It was a very bad afternoon for the American Ryder Cup team, which lost all four matches for the first time in history on Friday afternoon, reports USA Today.
After winning the opening foursomes 3-1 in the morning session, things looked very different for the Americans in the afternoon session as the Europeans dominated in their matches against their rivals from across the Atlantic. With the first session sweep since 1989, Europe now leads the Ryder Cup 5-3 at the end of the first day.
Sergio Garcia improved his foursome record to 10-3-3 as he managed a win of five over Phil Mickelson. The other win of five was to Francesco Molinari — who played in the morning session as well — beating Justin Thomas in the afternoon session.
Garcia was only added to the team as a captain’s pick by Thomas Bjorn, and his win now makes Bjorn look like a genius after getting some initial criticism for choosing the veteran to go for his ninth Ryder Cup performance.
While the other two wins in those pairs weren’t blowouts by a score of five, they yet followed closely behind. Alex Noren defeated Bryson DeChambeau by four. Tommy Fleetwood followed suit, managing a win by a large margin to continue an afternoon of pain for the United States team.
— Ryder Cup Europe (@RyderCupEurope) September 28, 2018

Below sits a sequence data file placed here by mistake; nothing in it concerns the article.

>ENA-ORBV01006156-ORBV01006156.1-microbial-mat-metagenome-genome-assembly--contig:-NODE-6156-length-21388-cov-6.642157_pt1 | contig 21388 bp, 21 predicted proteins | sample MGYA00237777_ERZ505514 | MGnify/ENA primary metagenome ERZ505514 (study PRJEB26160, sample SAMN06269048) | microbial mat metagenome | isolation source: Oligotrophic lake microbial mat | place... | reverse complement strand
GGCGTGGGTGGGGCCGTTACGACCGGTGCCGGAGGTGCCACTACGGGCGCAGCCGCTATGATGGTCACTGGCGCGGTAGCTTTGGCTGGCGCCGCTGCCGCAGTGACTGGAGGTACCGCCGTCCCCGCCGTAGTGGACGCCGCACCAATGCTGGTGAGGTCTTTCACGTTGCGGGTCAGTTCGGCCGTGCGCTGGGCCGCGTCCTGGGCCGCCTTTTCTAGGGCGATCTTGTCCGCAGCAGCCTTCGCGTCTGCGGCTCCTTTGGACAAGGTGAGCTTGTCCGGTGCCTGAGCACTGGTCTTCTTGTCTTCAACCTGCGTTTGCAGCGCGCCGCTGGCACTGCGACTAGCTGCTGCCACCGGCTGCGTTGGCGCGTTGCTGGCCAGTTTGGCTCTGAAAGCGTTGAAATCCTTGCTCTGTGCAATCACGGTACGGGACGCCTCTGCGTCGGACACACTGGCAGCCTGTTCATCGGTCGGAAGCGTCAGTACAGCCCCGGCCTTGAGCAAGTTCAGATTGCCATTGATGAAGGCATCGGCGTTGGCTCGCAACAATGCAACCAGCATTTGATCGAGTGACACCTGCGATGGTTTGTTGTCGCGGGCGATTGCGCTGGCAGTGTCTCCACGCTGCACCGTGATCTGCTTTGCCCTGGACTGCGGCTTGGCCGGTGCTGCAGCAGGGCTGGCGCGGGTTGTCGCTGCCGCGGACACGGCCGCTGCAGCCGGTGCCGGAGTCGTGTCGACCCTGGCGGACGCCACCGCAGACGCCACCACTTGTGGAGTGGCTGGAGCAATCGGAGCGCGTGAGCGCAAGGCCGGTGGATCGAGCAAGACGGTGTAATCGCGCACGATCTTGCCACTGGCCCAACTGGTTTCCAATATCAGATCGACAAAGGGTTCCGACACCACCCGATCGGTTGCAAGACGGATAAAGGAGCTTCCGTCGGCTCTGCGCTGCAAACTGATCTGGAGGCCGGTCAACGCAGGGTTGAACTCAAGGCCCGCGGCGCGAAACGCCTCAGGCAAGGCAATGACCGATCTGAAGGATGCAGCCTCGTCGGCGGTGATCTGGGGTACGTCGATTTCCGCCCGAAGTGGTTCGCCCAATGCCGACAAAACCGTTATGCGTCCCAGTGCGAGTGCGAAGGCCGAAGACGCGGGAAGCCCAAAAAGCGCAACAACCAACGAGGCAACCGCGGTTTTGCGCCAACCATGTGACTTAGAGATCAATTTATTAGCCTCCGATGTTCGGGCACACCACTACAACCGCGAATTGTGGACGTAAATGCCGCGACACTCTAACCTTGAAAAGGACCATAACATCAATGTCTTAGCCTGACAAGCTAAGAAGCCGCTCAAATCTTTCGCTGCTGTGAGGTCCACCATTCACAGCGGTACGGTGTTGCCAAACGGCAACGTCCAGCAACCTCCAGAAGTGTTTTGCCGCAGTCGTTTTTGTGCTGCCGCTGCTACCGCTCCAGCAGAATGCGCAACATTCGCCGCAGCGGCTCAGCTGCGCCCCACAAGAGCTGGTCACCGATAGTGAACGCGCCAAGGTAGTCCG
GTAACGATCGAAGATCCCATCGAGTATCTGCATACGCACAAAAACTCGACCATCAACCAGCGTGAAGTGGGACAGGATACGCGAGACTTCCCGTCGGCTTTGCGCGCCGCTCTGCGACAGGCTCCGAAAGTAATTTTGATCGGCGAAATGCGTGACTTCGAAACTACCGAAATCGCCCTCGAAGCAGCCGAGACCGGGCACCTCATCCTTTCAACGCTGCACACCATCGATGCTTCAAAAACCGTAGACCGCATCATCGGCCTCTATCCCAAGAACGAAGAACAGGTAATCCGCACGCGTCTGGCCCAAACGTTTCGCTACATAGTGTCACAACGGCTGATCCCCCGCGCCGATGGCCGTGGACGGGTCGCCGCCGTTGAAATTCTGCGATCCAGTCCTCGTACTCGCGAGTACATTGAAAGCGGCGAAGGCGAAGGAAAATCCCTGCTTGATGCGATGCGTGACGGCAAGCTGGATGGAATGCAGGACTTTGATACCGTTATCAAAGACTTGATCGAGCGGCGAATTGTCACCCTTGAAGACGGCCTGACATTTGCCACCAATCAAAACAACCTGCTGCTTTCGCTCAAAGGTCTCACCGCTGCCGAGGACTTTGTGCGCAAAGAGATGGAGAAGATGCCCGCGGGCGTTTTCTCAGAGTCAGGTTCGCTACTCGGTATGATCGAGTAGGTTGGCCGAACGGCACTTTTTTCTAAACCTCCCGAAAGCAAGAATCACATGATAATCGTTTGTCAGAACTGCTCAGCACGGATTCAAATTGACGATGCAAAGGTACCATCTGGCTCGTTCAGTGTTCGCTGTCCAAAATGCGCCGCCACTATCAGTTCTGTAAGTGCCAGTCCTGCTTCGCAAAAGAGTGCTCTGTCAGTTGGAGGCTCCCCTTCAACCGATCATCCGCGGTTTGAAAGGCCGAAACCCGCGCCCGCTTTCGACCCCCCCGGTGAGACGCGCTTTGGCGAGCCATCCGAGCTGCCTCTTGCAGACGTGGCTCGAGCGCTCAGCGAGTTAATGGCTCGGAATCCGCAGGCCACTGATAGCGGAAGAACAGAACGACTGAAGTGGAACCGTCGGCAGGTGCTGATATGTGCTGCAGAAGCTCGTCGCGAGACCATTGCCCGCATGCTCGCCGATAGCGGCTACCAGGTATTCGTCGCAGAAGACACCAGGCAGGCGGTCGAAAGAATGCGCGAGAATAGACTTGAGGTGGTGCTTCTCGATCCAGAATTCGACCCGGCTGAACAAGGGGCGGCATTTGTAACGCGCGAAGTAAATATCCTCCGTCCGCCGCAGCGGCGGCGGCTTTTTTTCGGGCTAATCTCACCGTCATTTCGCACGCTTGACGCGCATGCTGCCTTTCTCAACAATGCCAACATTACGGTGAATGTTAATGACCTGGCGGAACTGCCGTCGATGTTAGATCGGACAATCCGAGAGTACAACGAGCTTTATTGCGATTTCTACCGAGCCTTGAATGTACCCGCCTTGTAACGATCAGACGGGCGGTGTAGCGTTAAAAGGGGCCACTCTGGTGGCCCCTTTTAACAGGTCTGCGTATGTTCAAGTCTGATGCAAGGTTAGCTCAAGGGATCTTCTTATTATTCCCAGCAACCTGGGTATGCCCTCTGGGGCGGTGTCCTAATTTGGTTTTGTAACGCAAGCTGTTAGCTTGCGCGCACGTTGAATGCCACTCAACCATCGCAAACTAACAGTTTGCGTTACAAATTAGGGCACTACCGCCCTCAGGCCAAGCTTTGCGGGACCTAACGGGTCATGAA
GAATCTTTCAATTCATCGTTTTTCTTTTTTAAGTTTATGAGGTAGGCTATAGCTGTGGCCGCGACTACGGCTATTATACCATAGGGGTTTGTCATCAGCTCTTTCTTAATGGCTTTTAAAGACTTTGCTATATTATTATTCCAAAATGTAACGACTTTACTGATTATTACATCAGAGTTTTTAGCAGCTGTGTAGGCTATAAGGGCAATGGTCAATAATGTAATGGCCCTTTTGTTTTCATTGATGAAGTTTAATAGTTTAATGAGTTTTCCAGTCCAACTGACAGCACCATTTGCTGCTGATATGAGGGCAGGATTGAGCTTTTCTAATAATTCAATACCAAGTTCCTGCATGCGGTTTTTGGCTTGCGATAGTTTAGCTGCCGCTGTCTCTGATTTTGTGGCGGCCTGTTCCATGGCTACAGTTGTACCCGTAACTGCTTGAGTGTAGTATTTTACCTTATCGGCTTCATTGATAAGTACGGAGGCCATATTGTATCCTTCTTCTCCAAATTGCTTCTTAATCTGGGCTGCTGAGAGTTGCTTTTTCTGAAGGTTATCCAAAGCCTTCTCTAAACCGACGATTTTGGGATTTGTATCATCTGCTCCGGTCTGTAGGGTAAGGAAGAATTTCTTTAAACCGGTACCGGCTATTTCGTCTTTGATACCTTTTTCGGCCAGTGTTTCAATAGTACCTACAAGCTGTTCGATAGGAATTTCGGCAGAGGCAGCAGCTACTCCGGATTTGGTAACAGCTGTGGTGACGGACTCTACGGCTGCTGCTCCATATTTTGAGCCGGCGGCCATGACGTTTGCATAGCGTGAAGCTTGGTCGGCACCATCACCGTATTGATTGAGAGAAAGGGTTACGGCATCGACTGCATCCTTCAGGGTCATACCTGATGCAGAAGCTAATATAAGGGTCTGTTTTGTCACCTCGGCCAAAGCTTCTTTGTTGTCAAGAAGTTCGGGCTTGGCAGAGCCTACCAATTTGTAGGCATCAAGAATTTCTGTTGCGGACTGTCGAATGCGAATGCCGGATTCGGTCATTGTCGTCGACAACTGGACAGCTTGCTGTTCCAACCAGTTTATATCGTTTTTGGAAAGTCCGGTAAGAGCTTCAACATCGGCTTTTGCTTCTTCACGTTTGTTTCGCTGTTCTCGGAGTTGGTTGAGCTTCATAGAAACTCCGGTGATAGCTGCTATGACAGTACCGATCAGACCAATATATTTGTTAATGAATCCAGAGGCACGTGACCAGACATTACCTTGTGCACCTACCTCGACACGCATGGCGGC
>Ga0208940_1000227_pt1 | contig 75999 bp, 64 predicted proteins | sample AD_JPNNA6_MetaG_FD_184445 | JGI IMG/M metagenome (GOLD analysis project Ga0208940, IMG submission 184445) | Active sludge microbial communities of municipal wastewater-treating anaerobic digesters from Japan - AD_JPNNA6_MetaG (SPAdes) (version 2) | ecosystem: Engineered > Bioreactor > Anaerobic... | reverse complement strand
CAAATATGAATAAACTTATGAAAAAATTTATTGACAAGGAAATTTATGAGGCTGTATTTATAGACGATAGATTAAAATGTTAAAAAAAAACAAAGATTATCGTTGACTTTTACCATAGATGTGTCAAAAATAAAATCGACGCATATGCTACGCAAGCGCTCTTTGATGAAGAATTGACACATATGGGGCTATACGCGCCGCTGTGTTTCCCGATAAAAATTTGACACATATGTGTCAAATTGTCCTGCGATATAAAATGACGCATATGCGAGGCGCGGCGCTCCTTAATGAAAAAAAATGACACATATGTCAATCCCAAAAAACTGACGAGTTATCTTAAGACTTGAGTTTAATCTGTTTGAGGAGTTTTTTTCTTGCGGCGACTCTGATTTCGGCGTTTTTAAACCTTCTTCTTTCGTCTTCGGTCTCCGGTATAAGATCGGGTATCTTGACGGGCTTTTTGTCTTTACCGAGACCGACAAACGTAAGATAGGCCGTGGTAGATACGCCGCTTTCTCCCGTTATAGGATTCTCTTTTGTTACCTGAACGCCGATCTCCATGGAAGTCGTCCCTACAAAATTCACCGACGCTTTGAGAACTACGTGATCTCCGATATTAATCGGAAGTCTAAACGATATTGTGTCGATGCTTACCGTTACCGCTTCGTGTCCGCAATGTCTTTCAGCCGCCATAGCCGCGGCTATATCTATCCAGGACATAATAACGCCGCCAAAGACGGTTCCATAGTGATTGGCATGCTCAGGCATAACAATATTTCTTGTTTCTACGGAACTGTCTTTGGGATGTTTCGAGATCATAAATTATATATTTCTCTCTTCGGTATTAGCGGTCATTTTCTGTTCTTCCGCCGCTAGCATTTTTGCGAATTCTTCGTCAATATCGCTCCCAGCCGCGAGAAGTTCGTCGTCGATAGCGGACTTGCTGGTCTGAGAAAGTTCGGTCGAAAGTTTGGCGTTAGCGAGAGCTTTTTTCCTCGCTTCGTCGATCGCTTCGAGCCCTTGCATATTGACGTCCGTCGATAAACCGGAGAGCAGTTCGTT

The loss for Mickelson was especially damaging as he continued his poor run in fourball play, losing for the 21st time — the most losses attributed to any American in tournament history.
Things started tight for the Mickelson-DeChambeau pairing, but it quickly went wrong as Garcia and Noren went on to win six of the next seven holes — taking a six-stroke lead at the halfway mark of the course. From there the two Europeans simply cruised to victories which would give the team a crucial two-point lead.
In the morning, things were very different. The U.S. team won three of the four matches — with Brooks Koepka and Tony Finau forcing the European pair of Josh Rose and Jon Rahm to concede in the first match.
The only Americans to lose in the opening foursomes was the pair of Patrick Reed and Tiger Woods, who lost a back-and-forth match to Molinari and Fleetwood, three and one respectively. Woods managed two straight birdies to put the Americans on the verge of a sweep in the morning session — but the European pair came back to win and would go on to reinforce this position in the afternoon session.
American captain Jim Furyk will have plenty of work to do back at the hotel this evening, as he looks to turn things around and get his team its first win on foreign soil since 1993.